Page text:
Who are the shortest-serving world leaders?

Liz Truss will have served for 50 days as PM when she hands over to Rishi Sunak

Liz Truss
Before Liz Truss’s resignation, George Canning was Britain’s shortest-serving PM
(Image credit: Hollie Adams/Bloomberg via Getty Images)

Liz Truss departs 10 Downing Street as Britain’s shortest-serving prime minister, resigning after just 45 days in the job and leaving office after barely seven weeks.

“History books will not speak kindly of Liz Truss,” wrote The Economist shortly after she announced she was stepping down as PM. “She had promised a radical new era of economic growth,” said the newspaper, but instead she will be remembered for her “many U-turns, unforced political and economic blunders, and having the shortest tenure of any British prime minister in history”.

Although she will serve as prime minister until Rishi Sunak is formally appointed by King Charles, which is likely to be on Tuesday, it means her tenure will be 50 days, allowing her to claim the title as the shortest-serving prime minister in British political history.

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Shortest-serving prime ministers

Until Truss’s resignation last Thursday, the briefest British prime ministerial reign was that of George Canning, who served 119 days in office before he died of either tuberculosis or pneumonia on 8 August 1827. Although he served just five short months in office, his tenure was “75 days longer” than that of Truss’s premiership, said The Telegraph.

The Conservative Alec Douglas-Home also had a short premiership, lasting 363 days as PM before he was defeated by Labour’s Harold Wilson in the 1964 general election.

In India, Atal Bihari Vajpayee’s first stint as prime minister lasted only 13 days in May 1996, after his Bharatiya Janata Party “failed to muster the required support on the floor of the house”, said The Telegraph. He returned to power for another short stint in 1998, serving for 13 months, and then again in 1999 when he served a full term until 2004.

Siaka Stevens, of Sierra Leone, was arrested “an hour after he was sworn in” as prime minister after narrowly winning an election in 1967, according to FirstPost. The military removed him from office and seized control for two weeks before a counter-coup saw him return to power, and he then served for 17 years.

Other heads of state

William Henry Harrison, the ninth president of the United States, had the shortest tenure of any president, dying just 32 days into the job in 1841. Aged 68, he also became the first president to die in office.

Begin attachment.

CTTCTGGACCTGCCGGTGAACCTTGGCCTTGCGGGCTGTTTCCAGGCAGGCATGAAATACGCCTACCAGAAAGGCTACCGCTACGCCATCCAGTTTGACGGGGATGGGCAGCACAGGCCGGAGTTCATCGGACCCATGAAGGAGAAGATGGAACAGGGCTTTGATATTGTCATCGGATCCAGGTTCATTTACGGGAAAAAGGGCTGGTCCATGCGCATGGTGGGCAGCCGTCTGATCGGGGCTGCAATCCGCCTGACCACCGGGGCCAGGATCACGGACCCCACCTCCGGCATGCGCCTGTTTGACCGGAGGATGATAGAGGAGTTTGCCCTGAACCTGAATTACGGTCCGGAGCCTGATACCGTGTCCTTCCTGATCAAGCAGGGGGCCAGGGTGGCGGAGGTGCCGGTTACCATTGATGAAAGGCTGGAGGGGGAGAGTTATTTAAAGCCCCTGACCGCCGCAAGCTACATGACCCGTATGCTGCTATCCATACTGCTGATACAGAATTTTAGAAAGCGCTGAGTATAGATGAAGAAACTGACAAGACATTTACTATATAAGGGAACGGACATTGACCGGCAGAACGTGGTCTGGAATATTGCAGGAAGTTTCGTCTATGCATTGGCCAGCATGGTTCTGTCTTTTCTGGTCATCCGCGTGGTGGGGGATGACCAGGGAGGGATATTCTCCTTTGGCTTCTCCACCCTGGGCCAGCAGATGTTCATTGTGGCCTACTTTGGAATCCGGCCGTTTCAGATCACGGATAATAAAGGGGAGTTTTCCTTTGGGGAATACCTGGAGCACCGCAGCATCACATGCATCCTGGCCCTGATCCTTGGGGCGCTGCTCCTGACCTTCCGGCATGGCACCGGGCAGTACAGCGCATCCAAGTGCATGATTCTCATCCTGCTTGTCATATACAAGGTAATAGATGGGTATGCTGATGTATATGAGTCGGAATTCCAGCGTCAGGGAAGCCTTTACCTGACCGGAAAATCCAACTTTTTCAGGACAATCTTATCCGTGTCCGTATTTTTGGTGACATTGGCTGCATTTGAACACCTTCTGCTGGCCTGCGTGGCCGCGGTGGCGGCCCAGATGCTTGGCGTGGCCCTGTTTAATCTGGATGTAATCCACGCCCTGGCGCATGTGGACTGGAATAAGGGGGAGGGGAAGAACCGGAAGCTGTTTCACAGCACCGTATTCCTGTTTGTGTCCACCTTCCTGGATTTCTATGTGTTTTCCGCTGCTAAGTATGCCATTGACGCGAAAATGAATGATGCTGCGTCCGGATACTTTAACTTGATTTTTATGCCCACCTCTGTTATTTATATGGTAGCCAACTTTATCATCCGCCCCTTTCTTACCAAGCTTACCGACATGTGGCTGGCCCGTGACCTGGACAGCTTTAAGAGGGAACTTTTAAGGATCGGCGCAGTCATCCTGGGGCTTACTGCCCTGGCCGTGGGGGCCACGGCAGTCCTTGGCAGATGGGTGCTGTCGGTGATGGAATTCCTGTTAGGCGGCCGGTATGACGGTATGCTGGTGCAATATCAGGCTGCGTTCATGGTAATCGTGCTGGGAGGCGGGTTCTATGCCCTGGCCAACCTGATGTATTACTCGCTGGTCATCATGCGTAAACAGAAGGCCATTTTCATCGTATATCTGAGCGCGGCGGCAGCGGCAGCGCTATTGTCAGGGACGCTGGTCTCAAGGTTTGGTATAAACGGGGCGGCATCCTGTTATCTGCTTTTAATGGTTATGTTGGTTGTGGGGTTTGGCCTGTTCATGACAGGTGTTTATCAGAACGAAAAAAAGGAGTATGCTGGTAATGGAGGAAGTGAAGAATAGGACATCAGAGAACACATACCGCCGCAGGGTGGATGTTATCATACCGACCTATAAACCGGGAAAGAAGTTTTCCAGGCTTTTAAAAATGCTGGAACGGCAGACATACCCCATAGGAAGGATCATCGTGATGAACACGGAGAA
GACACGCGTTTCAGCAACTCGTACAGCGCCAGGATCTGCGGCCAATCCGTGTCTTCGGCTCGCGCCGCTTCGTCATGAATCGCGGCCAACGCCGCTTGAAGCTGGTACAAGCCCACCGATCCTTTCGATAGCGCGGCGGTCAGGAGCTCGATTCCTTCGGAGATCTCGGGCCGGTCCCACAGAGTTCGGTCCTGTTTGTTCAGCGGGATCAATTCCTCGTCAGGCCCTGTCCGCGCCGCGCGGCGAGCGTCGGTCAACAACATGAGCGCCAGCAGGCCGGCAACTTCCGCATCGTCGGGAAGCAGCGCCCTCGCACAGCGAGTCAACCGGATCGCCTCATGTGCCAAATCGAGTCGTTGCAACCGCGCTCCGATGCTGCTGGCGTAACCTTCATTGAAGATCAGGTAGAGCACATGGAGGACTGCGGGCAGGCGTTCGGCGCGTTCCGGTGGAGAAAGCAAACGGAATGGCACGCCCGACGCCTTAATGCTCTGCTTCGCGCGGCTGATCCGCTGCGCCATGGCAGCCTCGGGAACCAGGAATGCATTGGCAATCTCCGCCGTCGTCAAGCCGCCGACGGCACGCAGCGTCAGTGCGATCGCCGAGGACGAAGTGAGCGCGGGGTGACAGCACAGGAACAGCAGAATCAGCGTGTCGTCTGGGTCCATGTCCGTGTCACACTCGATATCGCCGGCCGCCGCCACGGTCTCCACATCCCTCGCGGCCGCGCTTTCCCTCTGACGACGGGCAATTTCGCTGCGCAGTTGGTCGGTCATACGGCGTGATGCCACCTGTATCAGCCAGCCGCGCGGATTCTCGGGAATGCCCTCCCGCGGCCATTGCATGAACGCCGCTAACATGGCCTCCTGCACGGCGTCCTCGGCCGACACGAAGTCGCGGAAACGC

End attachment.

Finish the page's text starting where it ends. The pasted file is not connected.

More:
He took the presidential oath on 4 March, “a cold, wet day during which he rode on horseback and delivered possibly the longest inaugural address in American history, taking about two hours”, said The Guardian. It is thought that his “refusal to wear a coat or hat that day” contributed to the illness that cut his life and presidency short, and he died a month later on 4 April.

However, the record for the shortest-ever presidency most likely goes to Pedro Lascuráin, who was president of Mexico for just 45 minutes on 19 February 1913. His extremely short tenure was “completely intentional”, said Mental Floss, with Lascuráin being used “as a pawn in a political coup” that allowed General Victoriano Huerta to seize power from the democratically elected government of Francisco I. Madero.

Monarchs and emperors

Known in popular culture as “the nine days queen”, Lady Jane Grey had the shortest reign of any British monarch. Despite being only fifth in line to the throne, she was named as heir to the throne by a dying Edward VI, who wanted England to retain a Protestant monarch.

Upon Edward’s death, Grey was proclaimed Queen on 10 July 1553, but the country would rise in favour of the true heir to the throne, Edward’s half-sister Mary, who was out of favour with the young King due to her fervent Catholicism.

Jane was deposed as Queen on 19 July, just nine days after she ascended the throne and with “her own father even abandoning her cause”, said Royal UK. Jane and her husband would be executed the following year.

The shortest reign of any monarch is probably that of Louis-Antoine, the Duke of Angoulême, who became Louis XIX when his father, Charles X of France, abdicated the throne in 1830. But Louis followed his father’s example by abdicating – just 20 minutes later.

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